give him a hint,” he muttered to my Lady, “about going back to-morrow.

He eats like a shark! It would hardly do for me to mention it.”

His wife caught the idea, and at once began giving hints of the most

subtle and delicate kind. “Just see what a short way it is back to

Fairyland! Why, if you started to-morrow morning, you’d get there in

very little more than a week!”

The Baron looked incredulous. “It took me a full month to come,” he said.

“But it’s ever so much shorter, going back, you know!’

The Baron looked appealingly to the Vice-warden, who chimed in readily.

“You can go back five times, in the time it took you to come here

once–if you start to-morrow morning!”

All this time the Sonata was pealing through the room. The Baron could

not help admitting to himself that it was being magnificently played:

but he tried in vain to get a glimpse of the youthful performer.

Every time he had nearly succeeded in catching sight of him, either the

Vice-Warden or his wife was sure to get in the way, pointing out some

new place on the map, and deafening him with some new name.

He gave in at last, wished a hasty good-night, and left the room,

while his host and hostess interchanged looks of triumph.

“Deftly done!” cried the Vice-Warden. “Craftily contrived!

But what means all that tramping on the stairs?” He half-opened the door,

looked out, and added in a tone of dismay, “The Baron’s boxes are being

carried down!”

“And what means all that rumbling of wheels?” cried my Lady. She peeped

through the window curtains. “The Baron’s carriage has come round!”

she groaned.

At this moment the door opened: a fat, furious face looked in: a voice,

hoarse with passion, thundered out the words “My room is full of

frogs–I leave you!”: and the door closed again.

And still the noble Sonata went pealing through the room: but it was

Arthur’s masterly touch that roused the echoes, and thrilled my very

soul with the tender music of the immortal ‘Sonata Pathetique’:

and it was not till the last note had died away that the tired but happy

traveler could bring himself to utter the words “good-night!” and to

seek his much-needed pillow.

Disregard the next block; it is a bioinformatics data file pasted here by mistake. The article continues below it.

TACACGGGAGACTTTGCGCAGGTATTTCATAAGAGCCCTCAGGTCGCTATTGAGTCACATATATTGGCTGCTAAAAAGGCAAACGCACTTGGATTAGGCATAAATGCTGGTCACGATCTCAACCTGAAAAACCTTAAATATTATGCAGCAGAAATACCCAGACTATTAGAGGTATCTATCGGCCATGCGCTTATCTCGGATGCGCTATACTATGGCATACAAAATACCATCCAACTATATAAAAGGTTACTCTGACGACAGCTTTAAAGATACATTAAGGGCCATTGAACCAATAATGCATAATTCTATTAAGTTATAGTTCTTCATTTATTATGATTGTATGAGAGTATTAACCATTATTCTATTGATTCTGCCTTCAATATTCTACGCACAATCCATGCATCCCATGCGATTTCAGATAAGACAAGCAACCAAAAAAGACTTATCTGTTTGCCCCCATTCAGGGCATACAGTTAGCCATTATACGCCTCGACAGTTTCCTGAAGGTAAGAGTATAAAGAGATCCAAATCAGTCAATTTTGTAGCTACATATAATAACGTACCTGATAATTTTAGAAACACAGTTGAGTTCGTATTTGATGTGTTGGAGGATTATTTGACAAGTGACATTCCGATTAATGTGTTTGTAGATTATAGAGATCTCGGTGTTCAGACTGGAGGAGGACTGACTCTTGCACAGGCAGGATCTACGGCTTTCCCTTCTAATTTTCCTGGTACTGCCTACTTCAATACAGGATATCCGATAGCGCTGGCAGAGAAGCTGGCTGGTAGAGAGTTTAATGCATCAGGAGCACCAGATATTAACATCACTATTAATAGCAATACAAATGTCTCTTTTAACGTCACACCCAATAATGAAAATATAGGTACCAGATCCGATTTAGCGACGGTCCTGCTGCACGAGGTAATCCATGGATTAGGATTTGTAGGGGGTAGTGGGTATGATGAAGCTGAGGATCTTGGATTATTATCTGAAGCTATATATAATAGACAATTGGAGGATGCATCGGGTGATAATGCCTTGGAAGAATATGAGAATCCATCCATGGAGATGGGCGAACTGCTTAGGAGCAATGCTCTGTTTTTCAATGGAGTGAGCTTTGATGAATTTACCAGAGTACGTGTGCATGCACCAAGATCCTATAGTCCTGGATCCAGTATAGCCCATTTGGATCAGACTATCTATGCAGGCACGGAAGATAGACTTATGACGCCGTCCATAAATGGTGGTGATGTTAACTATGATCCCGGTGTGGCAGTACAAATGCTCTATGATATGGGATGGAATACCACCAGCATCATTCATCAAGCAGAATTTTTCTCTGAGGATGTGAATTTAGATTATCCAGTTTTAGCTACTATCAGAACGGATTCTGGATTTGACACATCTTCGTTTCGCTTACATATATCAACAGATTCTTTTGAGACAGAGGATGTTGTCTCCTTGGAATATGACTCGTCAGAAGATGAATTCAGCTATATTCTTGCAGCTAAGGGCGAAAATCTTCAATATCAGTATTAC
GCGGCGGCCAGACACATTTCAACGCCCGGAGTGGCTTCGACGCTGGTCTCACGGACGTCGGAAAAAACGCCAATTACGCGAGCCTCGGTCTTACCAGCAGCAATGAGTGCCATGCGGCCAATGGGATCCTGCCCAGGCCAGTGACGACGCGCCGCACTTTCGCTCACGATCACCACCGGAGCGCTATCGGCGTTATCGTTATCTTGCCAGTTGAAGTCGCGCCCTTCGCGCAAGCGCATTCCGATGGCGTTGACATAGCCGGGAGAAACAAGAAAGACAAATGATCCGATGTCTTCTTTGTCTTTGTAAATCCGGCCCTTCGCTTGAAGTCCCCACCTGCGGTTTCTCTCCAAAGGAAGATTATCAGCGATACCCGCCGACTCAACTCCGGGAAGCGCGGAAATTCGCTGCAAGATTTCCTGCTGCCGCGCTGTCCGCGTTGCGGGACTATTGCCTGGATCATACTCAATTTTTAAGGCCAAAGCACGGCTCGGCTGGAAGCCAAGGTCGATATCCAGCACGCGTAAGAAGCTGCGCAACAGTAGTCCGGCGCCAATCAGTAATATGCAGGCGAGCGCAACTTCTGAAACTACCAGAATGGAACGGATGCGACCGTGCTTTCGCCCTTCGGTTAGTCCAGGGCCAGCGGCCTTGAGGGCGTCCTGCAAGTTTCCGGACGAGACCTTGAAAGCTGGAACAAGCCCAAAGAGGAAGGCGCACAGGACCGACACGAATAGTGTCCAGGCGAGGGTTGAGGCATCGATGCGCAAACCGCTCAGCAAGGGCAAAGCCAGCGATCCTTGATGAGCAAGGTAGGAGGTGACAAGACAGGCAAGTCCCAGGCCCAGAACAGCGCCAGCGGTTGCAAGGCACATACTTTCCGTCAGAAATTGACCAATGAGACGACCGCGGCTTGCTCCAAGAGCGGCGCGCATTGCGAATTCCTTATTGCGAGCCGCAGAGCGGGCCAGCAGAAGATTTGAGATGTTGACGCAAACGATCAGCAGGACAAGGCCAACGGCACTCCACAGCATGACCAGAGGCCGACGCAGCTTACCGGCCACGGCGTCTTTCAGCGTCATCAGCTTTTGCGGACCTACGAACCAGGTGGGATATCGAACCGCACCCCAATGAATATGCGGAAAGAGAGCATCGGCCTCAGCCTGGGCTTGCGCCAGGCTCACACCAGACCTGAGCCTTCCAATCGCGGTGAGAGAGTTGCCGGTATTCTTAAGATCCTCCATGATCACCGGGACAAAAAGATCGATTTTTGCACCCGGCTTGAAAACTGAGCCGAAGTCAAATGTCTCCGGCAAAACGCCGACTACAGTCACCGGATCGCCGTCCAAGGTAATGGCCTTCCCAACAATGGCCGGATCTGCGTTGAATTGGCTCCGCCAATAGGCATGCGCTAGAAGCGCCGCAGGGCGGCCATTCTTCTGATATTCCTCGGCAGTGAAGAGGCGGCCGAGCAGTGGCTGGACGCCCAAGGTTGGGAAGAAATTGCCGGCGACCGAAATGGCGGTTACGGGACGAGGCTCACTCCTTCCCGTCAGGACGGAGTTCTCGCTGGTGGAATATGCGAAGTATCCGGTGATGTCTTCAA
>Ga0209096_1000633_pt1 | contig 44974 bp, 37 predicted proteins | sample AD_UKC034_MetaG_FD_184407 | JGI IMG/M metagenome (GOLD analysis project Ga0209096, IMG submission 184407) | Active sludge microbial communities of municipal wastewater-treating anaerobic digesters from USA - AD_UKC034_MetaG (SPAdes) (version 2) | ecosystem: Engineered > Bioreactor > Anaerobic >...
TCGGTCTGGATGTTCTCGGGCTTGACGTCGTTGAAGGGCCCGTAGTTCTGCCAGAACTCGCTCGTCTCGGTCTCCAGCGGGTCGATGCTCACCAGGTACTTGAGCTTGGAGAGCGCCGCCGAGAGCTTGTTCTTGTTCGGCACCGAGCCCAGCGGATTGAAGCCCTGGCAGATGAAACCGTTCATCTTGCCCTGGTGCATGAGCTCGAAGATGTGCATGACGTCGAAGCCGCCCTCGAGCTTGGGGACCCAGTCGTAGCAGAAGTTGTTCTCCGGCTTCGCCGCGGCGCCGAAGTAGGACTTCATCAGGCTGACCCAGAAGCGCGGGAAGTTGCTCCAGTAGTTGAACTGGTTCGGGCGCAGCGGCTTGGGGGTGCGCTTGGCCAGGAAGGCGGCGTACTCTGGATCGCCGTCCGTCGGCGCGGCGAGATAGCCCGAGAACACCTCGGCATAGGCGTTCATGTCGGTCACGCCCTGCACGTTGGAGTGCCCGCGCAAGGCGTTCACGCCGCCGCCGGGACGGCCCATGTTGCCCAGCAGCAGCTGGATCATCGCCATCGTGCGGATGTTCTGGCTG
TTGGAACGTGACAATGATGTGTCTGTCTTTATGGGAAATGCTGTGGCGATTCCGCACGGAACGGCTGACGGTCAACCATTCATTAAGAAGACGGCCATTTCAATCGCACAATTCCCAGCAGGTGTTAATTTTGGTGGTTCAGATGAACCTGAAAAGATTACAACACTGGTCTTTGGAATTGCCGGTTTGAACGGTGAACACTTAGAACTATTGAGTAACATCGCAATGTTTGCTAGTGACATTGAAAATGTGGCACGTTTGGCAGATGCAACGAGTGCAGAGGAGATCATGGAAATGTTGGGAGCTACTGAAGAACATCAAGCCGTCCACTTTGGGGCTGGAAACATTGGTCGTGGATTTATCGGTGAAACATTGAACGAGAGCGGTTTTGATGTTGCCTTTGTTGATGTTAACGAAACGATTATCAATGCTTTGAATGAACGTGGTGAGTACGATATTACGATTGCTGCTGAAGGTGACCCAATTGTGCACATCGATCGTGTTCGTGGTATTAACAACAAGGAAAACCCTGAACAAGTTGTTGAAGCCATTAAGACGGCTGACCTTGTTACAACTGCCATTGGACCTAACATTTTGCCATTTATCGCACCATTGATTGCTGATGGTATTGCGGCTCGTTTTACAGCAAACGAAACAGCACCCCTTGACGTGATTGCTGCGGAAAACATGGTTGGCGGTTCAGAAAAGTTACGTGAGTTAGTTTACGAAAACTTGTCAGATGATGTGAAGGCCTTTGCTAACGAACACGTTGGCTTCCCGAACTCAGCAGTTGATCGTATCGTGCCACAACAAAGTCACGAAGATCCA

The next day glided away, pleasantly enough, partly in settling myself

in my new quarters, and partly in strolling round the neighbourhood,

under Arthur’s guidance, and trying to form a general idea of Elveston

and its inhabitants. When five o’clock arrived, Arthur proposed without

any embarrassment this time–to take me with him up to ‘the Hall,’

in order that I might make acquaintance with the Earl of Ainslie,

who had taken it for the season, and renew acquaintance with his daughter

Lady Muriel.

My first impressions of the gentle, dignified, and yet genial old man

were entirely favourable: and the real satisfaction that showed itself

on his daughter’s face, as she met me with the words “this is indeed an

unlooked-for pleasure!”, was very soothing for whatever remains of

personal vanity the failures and disappointments of many long years,

and much buffeting with a rough world, had left in me.

Yet I noted, and was glad to note, evidence of a far deeper feeling

than mere friendly regard, in her meeting with Arthur though this was,

as I gathered, an almost daily occurrence–and the conversation

between them, in which the Earl and I were only occasional sharers,

had an ease and a spontaneity rarely met with except between very old

friends: and, as I knew that they had not known each other for a longer

period than the summer which was now rounding into autumn, I felt

certain that ‘Love,’ and Love alone, could explain the phenomenon.

“How convenient it would be,” Lady Muriel laughingly remarked,

a propos of my having insisted on saving her the trouble of carrying

a cup of tea across the room to the Earl, “if cups of tea had no weight

at all! Then perhaps ladies would sometimes be permitted to carry them

for short distances!”

“One can easily imagine a situation,” said Arthur, “where things would

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Categories: Carroll, Lewis